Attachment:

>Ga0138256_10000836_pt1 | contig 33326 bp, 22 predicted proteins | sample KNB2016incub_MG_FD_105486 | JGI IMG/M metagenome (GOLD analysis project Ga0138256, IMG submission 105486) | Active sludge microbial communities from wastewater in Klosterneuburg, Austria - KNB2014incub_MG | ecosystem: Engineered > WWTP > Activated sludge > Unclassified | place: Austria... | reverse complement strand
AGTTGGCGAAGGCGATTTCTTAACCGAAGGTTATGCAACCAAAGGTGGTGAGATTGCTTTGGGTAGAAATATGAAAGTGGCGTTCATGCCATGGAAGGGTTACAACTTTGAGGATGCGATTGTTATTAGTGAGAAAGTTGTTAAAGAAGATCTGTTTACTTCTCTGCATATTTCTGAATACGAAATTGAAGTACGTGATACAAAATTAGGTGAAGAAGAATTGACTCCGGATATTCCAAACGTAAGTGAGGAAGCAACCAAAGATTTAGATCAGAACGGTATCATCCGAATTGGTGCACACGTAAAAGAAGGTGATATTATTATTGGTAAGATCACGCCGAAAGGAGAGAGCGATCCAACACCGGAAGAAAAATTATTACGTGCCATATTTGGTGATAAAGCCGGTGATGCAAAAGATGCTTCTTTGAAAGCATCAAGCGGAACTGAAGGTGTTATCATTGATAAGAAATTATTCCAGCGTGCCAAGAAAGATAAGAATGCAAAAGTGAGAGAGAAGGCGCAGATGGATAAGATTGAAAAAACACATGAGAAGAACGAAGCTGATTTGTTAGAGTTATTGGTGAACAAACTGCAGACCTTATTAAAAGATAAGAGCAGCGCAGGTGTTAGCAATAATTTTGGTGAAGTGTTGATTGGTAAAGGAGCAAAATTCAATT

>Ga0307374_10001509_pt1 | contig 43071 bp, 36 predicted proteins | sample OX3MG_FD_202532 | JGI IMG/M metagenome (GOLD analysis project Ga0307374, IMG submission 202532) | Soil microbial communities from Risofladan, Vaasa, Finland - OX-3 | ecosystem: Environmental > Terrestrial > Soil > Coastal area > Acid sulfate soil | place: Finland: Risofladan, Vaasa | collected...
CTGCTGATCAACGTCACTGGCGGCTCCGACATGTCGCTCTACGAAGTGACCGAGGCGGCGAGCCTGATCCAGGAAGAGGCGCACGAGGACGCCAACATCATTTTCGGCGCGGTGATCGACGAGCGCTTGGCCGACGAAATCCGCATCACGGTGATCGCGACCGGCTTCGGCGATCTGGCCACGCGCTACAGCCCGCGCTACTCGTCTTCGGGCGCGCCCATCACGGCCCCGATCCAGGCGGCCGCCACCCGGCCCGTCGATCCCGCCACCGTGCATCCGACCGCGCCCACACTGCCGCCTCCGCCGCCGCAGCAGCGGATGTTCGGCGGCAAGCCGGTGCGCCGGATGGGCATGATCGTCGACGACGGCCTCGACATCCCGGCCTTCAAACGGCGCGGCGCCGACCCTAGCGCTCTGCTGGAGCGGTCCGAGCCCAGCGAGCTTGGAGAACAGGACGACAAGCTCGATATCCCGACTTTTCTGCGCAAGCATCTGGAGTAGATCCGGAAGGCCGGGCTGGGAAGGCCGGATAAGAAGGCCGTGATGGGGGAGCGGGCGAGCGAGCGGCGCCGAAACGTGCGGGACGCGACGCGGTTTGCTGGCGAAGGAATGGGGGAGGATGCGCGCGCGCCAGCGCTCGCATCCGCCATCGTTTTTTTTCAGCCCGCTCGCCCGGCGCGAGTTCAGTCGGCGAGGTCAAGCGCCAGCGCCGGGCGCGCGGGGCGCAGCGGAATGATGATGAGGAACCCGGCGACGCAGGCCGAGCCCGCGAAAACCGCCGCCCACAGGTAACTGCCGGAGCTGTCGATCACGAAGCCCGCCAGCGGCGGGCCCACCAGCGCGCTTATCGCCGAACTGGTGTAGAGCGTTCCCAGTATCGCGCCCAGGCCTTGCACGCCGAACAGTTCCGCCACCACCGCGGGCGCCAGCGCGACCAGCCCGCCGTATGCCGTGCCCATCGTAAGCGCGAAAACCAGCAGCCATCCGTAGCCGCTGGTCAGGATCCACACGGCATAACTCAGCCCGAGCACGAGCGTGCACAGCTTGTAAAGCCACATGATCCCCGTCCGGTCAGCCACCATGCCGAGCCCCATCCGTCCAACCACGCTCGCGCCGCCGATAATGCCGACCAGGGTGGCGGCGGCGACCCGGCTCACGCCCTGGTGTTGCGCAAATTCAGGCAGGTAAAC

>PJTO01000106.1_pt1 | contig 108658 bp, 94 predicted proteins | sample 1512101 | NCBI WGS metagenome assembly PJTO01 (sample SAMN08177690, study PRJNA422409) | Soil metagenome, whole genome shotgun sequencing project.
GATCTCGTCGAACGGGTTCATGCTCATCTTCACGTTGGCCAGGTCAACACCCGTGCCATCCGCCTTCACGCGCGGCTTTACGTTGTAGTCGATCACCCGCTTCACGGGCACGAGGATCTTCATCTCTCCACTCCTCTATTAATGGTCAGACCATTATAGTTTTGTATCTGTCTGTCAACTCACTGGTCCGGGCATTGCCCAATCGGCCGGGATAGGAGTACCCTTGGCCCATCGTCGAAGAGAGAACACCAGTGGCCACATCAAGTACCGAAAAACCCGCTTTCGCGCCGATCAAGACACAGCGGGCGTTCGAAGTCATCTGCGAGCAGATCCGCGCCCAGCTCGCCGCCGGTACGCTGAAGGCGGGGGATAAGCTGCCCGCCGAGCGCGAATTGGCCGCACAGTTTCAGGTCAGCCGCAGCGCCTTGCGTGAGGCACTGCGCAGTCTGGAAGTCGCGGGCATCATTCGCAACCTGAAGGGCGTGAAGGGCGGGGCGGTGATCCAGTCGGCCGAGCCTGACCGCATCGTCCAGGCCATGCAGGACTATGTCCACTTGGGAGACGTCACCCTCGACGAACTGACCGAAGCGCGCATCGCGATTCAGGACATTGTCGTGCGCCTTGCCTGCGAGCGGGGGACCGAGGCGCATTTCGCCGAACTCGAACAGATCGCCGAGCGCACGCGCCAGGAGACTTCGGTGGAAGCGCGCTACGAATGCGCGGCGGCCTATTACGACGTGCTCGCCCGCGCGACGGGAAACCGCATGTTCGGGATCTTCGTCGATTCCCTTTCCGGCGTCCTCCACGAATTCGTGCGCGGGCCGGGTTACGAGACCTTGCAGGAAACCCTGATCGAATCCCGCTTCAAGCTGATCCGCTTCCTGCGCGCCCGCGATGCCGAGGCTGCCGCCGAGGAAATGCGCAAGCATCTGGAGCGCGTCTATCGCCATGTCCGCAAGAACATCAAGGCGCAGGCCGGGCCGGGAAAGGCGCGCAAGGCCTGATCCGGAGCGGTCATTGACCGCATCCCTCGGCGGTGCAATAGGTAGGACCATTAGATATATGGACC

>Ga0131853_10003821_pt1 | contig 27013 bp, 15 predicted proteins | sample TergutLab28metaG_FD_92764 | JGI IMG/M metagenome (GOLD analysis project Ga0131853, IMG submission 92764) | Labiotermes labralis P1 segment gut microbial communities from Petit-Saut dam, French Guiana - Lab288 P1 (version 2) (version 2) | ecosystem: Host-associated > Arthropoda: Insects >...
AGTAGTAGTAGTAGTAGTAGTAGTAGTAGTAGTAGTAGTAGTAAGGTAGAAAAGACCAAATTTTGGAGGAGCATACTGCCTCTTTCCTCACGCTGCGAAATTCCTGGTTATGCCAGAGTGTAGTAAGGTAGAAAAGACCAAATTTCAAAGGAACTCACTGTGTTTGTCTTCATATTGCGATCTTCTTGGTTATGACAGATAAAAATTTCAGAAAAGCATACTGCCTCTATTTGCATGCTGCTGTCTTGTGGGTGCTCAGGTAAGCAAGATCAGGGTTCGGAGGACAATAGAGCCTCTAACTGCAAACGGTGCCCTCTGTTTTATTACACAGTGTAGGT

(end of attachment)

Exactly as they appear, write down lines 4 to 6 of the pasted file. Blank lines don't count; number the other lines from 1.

CTGCTGATCAACGTCACTGGCGGCTCCGACATGTCGCTCTACGAAGTGACCGAGGCGGCGAGCCTGATCCAGGAAGAGGCGCACGAGGACGCCAACATCATTTTCGGCGCGGTGATCGACGAGCGCTTGGCCGACGAAATCCGCATCACGGTGATCGCGACCGGCTTCGGCGATCTGGCCACGCGCTACAGCCCGCGCTACTCGTCTTCGGGCGCGCCCATCACGGCCCCGATCCAGGCGGCCGCCACCCGGCCCGTCGATCCCGCCACCGTGCATCCGACCGCGCCCACACTGCCGCCTCCGCCGCCGCAGCAGCGGATGTTCGGCGGCAAGCCGGTGCGCCGGATGGGCATGATCGTCGACGACGGCCTCGACATCCCGGCCTTCAAACGGCGCGGCGCCGACCCTAGCGCTCTGCTGGAGCGGTCCGAGCCCAGCGAGCTTGGAGAACAGGACGACAAGCTCGATATCCCGACTTTTCTGCGCAAGCATCTGGAGTAGATCCGGAAGGCCGGGCTGGGAAGGCCGGATAAGAAGGCCGTGATGGGGGAGCGGGCGAGCGAGCGGCGCCGAAACGTGCGGGACGCGACGCGGTTTGCTGGCGAAGGAATGGGGGAGGATGCGCGCGCGCCAGCGCTCGCATCCGCCATCGTTTTTTTTCAGCCCGCTCGCCCGGCGCGAGTTCAGTCGGCGAGGTCAAGCGCCAGCGCCGGGCGCGCGGGGCGCAGCGGAATGATGATGAGGAACCCGGCGACGCAGGCCGAGCCCGCGAAAACCGCCGCCCACAGGTAACTGCCGGAGCTGTCGATCACGAAGCCCGCCAGCGGCGGGCCCACCAGCGCGCTTATCGCCGAACTGGTGTAGAGCGTTCCCAGTATCGCGCCCAGGCCTTGCACGCCGAACAGTTCCGCCACCACCGCGGGCGCCAGCGCGACCAGCCCGCCGTATGCCGTGCCCATCGTAAGCGCGAAAACCAGCAGCCATCCGTAGCCGCTGGTCAGGATCCACACGGCATAACTCAGCCCGAGCACGAGCGTGCACAGCTTGTAAAGCCACATGATCCCCGTCCGGTCAGCCACCATGCCGAGCCCCATCCGTCCAACCACGCTCGCGCCGCCGATAATGCCGACCAGGGTGGCGGCGGCGACCCGGCTCACGCCCTGGTGTTGCGCAAATTCAGGCAGGTAAAC

>PJTO01000106.1_pt1 | contig 108658 bp, 94 predicted proteins | sample 1512101 | NCBI WGS metagenome assembly PJTO01 (sample SAMN08177690, study PRJNA422409) | Soil metagenome, whole genome shotgun sequencing project.
GATCTCGTCGAACGGGTTCATGCTCATCTTCACGTTGGCCAGGTCAACACCCGTGCCATCCGCCTTCACGCGCGGCTTTACGTTGTAGTCGATCACCCGCTTCACGGGCACGAGGATCTTCATCTCTCCACTCCTCTATTAATGGTCAGACCATTATAGTTTTGTATCTGTCTGTCAACTCACTGGTCCGGGCATTGCCCAATCGGCCGGGATAGGAGTACCCTTGGCCCATCGTCGAAGAGAGAACACCAGTGGCCACATCAAGTACCGAAAAACCCGCTTTCGCGCCGATCAAGACACAGCGGGCGTTCGAAGTCATCTGCGAGCAGATCCGCGCCCAGCTCGCCGCCGGTACGCTGAAGGCGGGGGATAAGCTGCCCGCCGAGCGCGAATTGGCCGCACAGTTTCAGGTCAGCCGCAGCGCCTTGCGTGAGGCACTGCGCAGTCTGGAAGTCGCGGGCATCATTCGCAACCTGAAGGGCGTGAAGGGCGGGGCGGTGATCCAGTCGGCCGAGCCTGACCGCATCGTCCAGGCCATGCAGGACTATGTCCACTTGGGAGACGTCACCCTCGACGAACTGACCGAAGCGCGCATCGCGATTCAGGACATTGTCGTGCGCCTTGCCTGCGAGCGGGGGACCGAGGCGCATTTCGCCGAACTCGAACAGATCGCCGAGCGCACGCGCCAGGAGACTTCGGTGGAAGCGCGCTACGAATGCGCGGCGGCCTATTACGACGTGCTCGCCCGCGCGACGGGAAACCGCATGTTCGGGATCTTCGTCGATTCCCTTTCCGGCGTCCTCCACGAATTCGTGCGCGGGCCGGGTTACGAGACCTTGCAGGAAACCCTGATCGAATCCCGCTTCAAGCTGATCCGCTTCCTGCGCGCCCGCGATGCCGAGGCTGCCGCCGAGGAAATGCGCAAGCATCTGGAGCGCGTCTATCGCCATGTCCGCAAGAACATCAAGGCGCAGGCCGGGCCGGGAAAGGCGCGCAAGGCCTGATCCGGAGCGGTCATTGACCGCATCCCTCGGCGGTGCAATAGGTAGGACCATTAGATATATGGACC